With the Union Budget 2012-13, the Central Government introduced the Rajiv Gandhi Equity Savings Scheme (RGESS) to encourage new retail investors to enter and simultaneously grow the country’s capital markets. RGESS, legally known as the Income Tax Act’s Section 80CCG, was also aimed at increasing the flow of savings by encouraging people to invest in the equities market. Investors can claim a deduction of 50% on the invested amount. However, this is capped at a maximum investment amount of ₹50,000. Therefore the maximum deduction that can be claimed under this section is ₹25,000 in a financial year.

Key features of Rajiv Gandhi Equity Savings Scheme:

  • This deduction is available to resident individuals only.
  • The income of the assessee in the year of claiming deduction must not exceed Rs 12 Lakh.
  • The investor must be a new retail investor.
  • The deduction allowed under RGESS is 50% of the total amount invested subject to deduction permittable upto maximum investment amounting to Rs 50,000.

Eligible securities for tax deduction under the Rajiv Gandhi Equity Savings Scheme:

The following securities were eligible for tax deduction under the Rajiv Gandhi Equity Savings Scheme:

  • Equity shares falling in the list of securities titled “BSE-100” or “CNX-100”.
  • Public Sector Enterprise equity shares falling under the categories of Navratna, Maharatna, or Miniratna by the Indian Central Government.
  • Units of both Mutual Fund (MF) schemes and Exchange Traded Funds (ETFs) having underlying securities applicable under the Rajiv Gandhi Equity Savings Scheme. The units must be recorded and exchanged on stock markets, and shared must be cleared through depository systems.
  • Follow-on Public Offers (FPOs) of applicable securities.
  • New Fund Offers (NFOs) of applicable ETFs and mutual funds.
  • Unlisted Equity Shares: Initial Public Offers from Public Sector Undertakings. These must be registered to be listed in the suitable financial year, and where the government holds a minimum of 51%. Additionally, the annual turnover of such sectors should not be less than ₹4,000 crores for each of the past 3 years.

How to use Rajiv Gandhi Equity Saving Scheme:

  • First-time investors could invest up to ₹50,000 in securities with an RGESS scheme. With this limit, they could claim a deduction of 50% on their investment amount.
  • Specifically, first-time investors, with an annual income under ₹12 lakhs, were allowed an additional tax deduction under Section 80CCG with RGESS. However, there were certain limitations.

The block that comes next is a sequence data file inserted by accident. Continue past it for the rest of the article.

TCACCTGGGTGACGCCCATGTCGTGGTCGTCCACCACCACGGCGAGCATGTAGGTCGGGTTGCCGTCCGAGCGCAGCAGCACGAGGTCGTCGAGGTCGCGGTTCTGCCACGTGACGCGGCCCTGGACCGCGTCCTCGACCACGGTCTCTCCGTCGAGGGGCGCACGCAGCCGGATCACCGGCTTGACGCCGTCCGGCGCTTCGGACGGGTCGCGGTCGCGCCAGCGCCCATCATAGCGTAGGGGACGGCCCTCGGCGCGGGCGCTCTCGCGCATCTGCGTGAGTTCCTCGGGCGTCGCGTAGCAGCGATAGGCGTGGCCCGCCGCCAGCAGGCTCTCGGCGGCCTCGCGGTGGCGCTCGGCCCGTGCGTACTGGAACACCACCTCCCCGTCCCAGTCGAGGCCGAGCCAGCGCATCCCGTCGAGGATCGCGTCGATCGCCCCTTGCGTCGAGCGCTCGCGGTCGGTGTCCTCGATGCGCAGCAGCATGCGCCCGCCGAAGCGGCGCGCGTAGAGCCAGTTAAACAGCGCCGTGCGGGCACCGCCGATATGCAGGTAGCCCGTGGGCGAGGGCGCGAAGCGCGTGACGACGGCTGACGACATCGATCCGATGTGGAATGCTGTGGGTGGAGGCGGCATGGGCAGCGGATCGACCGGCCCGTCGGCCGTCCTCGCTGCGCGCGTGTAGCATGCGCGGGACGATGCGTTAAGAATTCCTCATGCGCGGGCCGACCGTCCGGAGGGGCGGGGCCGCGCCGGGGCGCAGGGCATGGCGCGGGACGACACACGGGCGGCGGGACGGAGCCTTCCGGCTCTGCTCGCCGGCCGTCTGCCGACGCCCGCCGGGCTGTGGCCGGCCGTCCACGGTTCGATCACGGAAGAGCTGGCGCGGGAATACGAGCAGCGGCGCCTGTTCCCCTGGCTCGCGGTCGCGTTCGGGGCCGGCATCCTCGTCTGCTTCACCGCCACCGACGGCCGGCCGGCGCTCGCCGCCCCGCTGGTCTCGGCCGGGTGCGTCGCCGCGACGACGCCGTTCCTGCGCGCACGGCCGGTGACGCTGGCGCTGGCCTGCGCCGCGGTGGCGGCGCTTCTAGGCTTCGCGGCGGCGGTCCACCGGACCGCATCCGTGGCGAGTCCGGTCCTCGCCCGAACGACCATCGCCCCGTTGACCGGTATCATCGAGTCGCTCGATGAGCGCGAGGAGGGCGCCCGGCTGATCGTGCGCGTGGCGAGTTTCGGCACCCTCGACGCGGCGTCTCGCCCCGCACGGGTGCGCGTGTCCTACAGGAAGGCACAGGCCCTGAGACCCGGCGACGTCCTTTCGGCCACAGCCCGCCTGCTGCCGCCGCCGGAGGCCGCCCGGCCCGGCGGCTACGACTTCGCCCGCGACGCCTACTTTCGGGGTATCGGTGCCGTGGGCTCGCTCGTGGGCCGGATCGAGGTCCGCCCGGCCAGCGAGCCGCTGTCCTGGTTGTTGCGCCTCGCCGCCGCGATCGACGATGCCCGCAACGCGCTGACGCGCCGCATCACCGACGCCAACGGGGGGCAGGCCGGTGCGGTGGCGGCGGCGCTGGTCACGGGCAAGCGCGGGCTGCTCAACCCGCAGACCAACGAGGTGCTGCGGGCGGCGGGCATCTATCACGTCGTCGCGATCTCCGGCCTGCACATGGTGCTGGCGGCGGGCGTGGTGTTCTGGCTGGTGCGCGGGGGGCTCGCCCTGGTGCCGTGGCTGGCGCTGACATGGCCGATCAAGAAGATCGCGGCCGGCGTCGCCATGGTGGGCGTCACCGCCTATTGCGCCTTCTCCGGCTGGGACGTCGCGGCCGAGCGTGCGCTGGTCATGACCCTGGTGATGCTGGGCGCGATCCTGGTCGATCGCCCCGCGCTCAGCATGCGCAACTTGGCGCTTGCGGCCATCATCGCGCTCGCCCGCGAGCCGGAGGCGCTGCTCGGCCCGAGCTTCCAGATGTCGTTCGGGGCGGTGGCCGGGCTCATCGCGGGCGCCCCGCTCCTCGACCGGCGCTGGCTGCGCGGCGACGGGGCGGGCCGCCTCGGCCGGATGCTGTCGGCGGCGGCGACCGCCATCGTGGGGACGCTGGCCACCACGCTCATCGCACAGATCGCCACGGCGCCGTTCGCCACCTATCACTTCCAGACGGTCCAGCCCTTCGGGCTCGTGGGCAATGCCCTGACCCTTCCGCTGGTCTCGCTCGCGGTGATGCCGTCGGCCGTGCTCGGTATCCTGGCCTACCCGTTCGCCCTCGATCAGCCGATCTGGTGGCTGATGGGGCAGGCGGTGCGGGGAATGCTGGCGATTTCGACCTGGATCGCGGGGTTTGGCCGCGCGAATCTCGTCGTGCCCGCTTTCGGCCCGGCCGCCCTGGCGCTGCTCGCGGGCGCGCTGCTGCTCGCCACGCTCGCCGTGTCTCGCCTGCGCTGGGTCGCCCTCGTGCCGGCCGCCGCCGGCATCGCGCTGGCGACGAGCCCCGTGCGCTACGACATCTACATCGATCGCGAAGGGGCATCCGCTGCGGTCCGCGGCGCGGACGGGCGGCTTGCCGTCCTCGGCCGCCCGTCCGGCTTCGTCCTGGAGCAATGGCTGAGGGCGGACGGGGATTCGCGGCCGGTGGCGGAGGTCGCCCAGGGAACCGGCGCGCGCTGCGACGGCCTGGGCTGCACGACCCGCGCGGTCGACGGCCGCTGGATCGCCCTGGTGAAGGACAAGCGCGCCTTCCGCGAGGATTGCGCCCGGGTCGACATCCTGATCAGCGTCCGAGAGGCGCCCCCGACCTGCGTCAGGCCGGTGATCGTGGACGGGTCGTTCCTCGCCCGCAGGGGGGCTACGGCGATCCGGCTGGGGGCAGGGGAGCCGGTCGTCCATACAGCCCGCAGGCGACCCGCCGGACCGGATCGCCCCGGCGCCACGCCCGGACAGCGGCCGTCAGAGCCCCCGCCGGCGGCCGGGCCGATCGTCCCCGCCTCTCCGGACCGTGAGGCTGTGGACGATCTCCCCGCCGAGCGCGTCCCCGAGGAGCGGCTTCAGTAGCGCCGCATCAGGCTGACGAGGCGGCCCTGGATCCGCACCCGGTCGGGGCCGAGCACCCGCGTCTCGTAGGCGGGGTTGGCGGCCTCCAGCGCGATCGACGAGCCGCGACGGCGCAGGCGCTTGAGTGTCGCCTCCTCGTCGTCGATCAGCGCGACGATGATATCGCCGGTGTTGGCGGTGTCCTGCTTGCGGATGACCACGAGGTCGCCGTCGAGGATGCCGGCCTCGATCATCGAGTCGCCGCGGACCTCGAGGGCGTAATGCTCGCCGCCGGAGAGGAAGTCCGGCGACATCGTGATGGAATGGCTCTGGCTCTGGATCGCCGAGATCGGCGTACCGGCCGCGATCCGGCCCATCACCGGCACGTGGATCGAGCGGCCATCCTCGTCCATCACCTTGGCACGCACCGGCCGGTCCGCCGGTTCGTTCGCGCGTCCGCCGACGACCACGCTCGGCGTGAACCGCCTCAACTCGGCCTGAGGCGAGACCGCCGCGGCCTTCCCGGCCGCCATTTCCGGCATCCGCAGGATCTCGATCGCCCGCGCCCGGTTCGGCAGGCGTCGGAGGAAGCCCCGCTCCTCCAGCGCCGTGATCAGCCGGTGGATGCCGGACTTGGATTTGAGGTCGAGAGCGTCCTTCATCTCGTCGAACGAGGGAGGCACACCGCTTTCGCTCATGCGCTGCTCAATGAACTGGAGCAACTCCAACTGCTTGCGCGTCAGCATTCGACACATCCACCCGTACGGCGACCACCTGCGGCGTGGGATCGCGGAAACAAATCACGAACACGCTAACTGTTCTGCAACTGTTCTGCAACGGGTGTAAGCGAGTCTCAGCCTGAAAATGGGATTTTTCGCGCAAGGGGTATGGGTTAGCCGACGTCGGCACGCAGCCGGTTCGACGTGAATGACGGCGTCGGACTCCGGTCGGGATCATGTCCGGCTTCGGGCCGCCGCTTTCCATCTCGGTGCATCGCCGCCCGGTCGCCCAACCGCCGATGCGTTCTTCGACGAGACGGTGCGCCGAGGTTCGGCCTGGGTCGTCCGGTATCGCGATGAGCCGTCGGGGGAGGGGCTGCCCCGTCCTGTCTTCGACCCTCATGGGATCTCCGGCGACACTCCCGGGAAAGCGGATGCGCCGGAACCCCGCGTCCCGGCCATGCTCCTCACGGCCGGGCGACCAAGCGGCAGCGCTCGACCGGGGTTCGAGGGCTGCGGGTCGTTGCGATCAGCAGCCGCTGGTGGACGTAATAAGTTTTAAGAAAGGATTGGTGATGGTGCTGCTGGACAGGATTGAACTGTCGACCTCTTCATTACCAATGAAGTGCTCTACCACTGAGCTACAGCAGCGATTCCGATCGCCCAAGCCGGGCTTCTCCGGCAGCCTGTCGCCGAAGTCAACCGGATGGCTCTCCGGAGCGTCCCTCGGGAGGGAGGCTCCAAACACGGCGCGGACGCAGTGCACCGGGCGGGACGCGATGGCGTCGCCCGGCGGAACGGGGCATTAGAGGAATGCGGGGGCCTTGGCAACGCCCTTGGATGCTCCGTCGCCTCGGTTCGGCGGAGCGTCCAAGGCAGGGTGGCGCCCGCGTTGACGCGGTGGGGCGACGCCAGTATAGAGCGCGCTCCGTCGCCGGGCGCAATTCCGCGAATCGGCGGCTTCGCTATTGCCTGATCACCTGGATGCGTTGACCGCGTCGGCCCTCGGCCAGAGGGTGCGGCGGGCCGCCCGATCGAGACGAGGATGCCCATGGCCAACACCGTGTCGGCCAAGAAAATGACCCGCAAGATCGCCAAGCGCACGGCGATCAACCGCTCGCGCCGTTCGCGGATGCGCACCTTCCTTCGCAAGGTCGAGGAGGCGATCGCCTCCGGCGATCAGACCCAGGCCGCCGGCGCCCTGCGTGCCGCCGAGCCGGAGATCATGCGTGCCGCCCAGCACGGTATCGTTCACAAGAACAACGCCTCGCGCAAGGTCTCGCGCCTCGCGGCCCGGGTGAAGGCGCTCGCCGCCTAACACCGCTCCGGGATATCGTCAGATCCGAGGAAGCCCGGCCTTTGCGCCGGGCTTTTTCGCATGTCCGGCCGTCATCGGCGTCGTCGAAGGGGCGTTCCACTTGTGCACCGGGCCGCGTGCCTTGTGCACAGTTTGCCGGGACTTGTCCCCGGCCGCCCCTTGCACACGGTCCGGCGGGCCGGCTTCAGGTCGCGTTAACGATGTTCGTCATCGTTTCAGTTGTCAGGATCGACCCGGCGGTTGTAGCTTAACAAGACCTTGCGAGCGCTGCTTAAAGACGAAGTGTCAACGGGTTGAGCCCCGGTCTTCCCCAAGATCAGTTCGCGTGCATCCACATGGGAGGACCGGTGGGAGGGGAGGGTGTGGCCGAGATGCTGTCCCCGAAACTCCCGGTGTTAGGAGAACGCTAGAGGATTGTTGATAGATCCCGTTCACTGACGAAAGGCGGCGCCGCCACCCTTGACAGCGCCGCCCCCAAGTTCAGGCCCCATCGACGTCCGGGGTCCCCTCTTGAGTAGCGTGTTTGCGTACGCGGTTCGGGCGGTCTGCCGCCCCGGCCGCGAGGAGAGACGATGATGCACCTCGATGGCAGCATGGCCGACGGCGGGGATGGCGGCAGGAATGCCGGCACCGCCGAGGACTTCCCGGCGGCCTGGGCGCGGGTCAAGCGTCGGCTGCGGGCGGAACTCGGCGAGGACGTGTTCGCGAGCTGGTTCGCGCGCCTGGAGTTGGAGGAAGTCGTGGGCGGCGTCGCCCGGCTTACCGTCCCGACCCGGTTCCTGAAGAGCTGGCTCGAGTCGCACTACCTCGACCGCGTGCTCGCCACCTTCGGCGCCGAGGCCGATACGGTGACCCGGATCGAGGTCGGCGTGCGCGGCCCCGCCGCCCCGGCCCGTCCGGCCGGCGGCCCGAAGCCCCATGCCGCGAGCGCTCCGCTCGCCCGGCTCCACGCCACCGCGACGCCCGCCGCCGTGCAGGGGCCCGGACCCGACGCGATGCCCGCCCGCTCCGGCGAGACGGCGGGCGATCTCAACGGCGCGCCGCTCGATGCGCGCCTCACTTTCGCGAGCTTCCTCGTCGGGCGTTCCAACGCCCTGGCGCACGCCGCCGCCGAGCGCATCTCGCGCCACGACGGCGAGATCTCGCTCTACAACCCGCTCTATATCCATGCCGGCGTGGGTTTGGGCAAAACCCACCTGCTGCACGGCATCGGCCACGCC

• The deduction is applied in the case of new investors investing in the aforementioned companies or mutual funds schemes, or as specified by RGESS.

Major Benefits of Rajiv Gandhi Equity Saving Scheme:

  • The permissible tax deduction under Section 80CCG was over and above the ₹1.5 lakhs limit as per Section 80C of the Income Tax Act, 1961. This made RGESS a good option for young middle-class investors.
  • Moreover, the benefits could have been availed for 3 consecutive years. Investors that got into the scheme prior to April 2017 can continue to get the benefit till the 3-year period is over.
  • A company may be liable to a dividend distribution tax. Under RGESS, the Dividend for investments in these companies is income tax-free.

Eligibility conditions for People seeking tax deductions under Section 80CCG:

Certain eligibility conditions have to be met by persons seeking tax deductions under Section 80CCG. These are:

  • Retail investors who are Residents of India
  • The investor has no history of trading in the derivatives market and equity market
  • The investor must follow compliance with the scheme
  • Must have a gross total income of less than or equal to INR 12 lakh for the financial year
  • The investments can only be made in companies that belong to BSE-100 or CNX-100 and their “follow-on public offers”
  • Investments have to be made only in IPOs of PSU with 51 percent or more government holding
  • Investments can be made only in Mutual Fund or Exchange Traded Fund Schemes that invest in RGESS eligible securities and their “New Fund Offers” – NFO
  • Investments can be made only in PSUs that are designated as Maharatna, Navratna or Miniratna and their “Follow-on Public Offers”
Section 80CCG for AY 2016-17 | Section 80CCG for AY 2017-18

Tax benefits offered to investors are liable to be withdrawn if they are unable to meet any of these eligibility conditions. However, the RGESS saw very little uptake from citizens which led to its being phased out since April 2017. Any new investors starting Financial Year 2017-18 would not be able to claim deductions under Section 80CCG, but investors who had raised claims in 2016-17 and before will be able to claim deductions even in FY 2017-18.